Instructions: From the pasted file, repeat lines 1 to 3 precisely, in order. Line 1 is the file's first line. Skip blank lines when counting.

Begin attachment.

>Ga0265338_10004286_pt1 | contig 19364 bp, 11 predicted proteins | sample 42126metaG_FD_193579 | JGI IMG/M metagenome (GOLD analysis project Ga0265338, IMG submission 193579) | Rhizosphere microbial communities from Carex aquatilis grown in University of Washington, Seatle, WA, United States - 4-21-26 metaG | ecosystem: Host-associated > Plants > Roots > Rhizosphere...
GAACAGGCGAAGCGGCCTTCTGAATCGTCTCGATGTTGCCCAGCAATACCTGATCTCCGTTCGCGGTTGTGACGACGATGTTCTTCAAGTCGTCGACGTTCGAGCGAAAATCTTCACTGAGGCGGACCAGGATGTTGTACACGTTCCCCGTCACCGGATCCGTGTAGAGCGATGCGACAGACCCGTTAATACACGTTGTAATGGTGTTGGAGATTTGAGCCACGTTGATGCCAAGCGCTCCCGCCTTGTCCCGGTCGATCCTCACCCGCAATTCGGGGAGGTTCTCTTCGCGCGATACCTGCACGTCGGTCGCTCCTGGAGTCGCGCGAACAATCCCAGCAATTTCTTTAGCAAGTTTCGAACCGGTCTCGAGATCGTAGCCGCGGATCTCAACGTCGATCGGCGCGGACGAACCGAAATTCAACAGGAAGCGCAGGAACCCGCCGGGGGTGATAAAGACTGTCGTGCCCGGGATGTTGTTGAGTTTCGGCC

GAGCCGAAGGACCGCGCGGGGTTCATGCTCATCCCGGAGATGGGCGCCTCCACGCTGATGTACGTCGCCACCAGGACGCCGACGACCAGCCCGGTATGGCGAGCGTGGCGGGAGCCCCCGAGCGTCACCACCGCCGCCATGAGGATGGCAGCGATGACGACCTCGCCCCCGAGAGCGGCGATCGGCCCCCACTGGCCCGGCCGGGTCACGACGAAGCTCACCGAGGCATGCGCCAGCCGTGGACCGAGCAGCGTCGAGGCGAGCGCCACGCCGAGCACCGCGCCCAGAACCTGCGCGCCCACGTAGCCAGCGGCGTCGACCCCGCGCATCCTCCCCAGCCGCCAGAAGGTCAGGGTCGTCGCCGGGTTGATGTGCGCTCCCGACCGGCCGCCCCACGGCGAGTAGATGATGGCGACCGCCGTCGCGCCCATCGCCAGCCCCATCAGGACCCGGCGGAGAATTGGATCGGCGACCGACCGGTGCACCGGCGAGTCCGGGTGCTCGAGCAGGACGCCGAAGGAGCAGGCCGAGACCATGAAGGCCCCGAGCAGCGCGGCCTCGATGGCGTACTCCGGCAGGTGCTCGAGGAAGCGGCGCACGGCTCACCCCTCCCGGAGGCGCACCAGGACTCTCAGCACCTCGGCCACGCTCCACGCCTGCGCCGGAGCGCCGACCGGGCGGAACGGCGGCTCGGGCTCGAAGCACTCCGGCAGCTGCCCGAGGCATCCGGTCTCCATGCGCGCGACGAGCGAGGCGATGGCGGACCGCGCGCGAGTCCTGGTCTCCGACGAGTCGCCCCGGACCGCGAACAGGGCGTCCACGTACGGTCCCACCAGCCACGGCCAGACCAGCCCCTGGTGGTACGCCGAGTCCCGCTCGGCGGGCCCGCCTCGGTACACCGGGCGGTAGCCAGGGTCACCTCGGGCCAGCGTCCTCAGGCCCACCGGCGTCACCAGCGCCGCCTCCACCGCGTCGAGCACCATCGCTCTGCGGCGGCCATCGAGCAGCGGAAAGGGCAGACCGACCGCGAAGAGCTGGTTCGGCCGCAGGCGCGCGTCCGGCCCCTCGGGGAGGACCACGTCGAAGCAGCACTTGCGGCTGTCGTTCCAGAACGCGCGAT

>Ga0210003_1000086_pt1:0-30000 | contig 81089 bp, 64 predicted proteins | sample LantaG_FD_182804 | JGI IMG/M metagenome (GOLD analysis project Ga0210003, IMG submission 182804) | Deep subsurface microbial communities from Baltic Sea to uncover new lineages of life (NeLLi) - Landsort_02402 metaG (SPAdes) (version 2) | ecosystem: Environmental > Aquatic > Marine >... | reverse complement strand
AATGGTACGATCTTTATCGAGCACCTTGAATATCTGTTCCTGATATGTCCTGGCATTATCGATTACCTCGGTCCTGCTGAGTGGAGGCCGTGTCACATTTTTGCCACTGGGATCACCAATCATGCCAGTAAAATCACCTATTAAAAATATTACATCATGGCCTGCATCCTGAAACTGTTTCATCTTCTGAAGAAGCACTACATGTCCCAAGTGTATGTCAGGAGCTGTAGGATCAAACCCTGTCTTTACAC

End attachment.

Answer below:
>Ga0265338_10004286_pt1 | contig 19364 bp, 11 predicted proteins | sample 42126metaG_FD_193579 | JGI IMG/M metagenome (GOLD analysis project Ga0265338, IMG submission 193579) | Rhizosphere microbial communities from Carex aquatilis grown in University of Washington, Seatle, WA, United States - 4-21-26 metaG | ecosystem: Host-associated > Plants > Roots > Rhizosphere...
GAACAGGCGAAGCGGCCTTCTGAATCGTCTCGATGTTGCCCAGCAATACCTGATCTCCGTTCGCGGTTGTGACGACGATGTTCTTCAAGTCGTCGACGTTCGAGCGAAAATCTTCACTGAGGCGGACCAGGATGTTGTACACGTTCCCCGTCACCGGATCCGTGTAGAGCGATGCGACAGACCCGTTAATACACGTTGTAATGGTGTTGGAGATTTGAGCCACGTTGATGCCAAGCGCTCCCGCCTTGTCCCGGTCGATCCTCACCCGCAATTCGGGGAGGTTCTCTTCGCGCGATACCTGCACGTCGGTCGCTCCTGGAGTCGCGCGAACAATCCCAGCAATTTCTTTAGCAAGTTTCGAACCGGTCTCGAGATCGTAGCCGCGGATCTCAACGTCGATCGGCGCGGACGAACCGAAATTCAACAGGAAGCGCAGGAACCCGCCGGGGGTGATAAAGACTGTCGTGCCCGGGATGTTGTTGAGTTTCGGCC

GAGCCGAAGGACCGCGCGGGGTTCATGCTCATCCCGGAGATGGGCGCCTCCACGCTGATGTACGTCGCCACCAGGACGCCGACGACCAGCCCGGTATGGCGAGCGTGGCGGGAGCCCCCGAGCGTCACCACCGCCGCCATGAGGATGGCAGCGATGACGACCTCGCCCCCGAGAGCGGCGATCGGCCCCCACTGGCCCGGCCGGGTCACGACGAAGCTCACCGAGGCATGCGCCAGCCGTGGACCGAGCAGCGTCGAGGCGAGCGCCACGCCGAGCACCGCGCCCAGAACCTGCGCGCCCACGTAGCCAGCGGCGTCGACCCCGCGCATCCTCCCCAGCCGCCAGAAGGTCAGGGTCGTCGCCGGGTTGATGTGCGCTCCCGACCGGCCGCCCCACGGCGAGTAGATGATGGCGACCGCCGTCGCGCCCATCGCCAGCCCCATCAGGACCCGGCGGAGAATTGGATCGGCGACCGACCGGTGCACCGGCGAGTCCGGGTGCTCGAGCAGGACGCCGAAGGAGCAGGCCGAGACCATGAAGGCCCCGAGCAGCGCGGCCTCGATGGCGTACTCCGGCAGGTGCTCGAGGAAGCGGCGCACGGCTCACCCCTCCCGGAGGCGCACCAGGACTCTCAGCACCTCGGCCACGCTCCACGCCTGCGCCGGAGCGCCGACCGGGCGGAACGGCGGCTCGGGCTCGAAGCACTCCGGCAGCTGCCCGAGGCATCCGGTCTCCATGCGCGCGACGAGCGAGGCGATGGCGGACCGCGCGCGAGTCCTGGTCTCCGACGAGTCGCCCCGGACCGCGAACAGGGCGTCCACGTACGGTCCCACCAGCCACGGCCAGACCAGCCCCTGGTGGTACGCCGAGTCCCGCTCGGCGGGCCCGCCTCGGTACACCGGGCGGTAGCCAGGGTCACCTCGGGCCAGCGTCCTCAGGCCCACCGGCGTCACCAGCGCCGCCTCCACCGCGTCGAGCACCATCGCTCTGCGGCGGCCATCGAGCAGCGGAAAGGGCAGACCGACCGCGAAGAGCTGGTTCGGCCGCAGGCGCGCGTCCGGCCCCTCGGGGAGGACCACGTCGAAGCAGCACTTGCGGCTGTCGTTCCAGAACGCGCGAT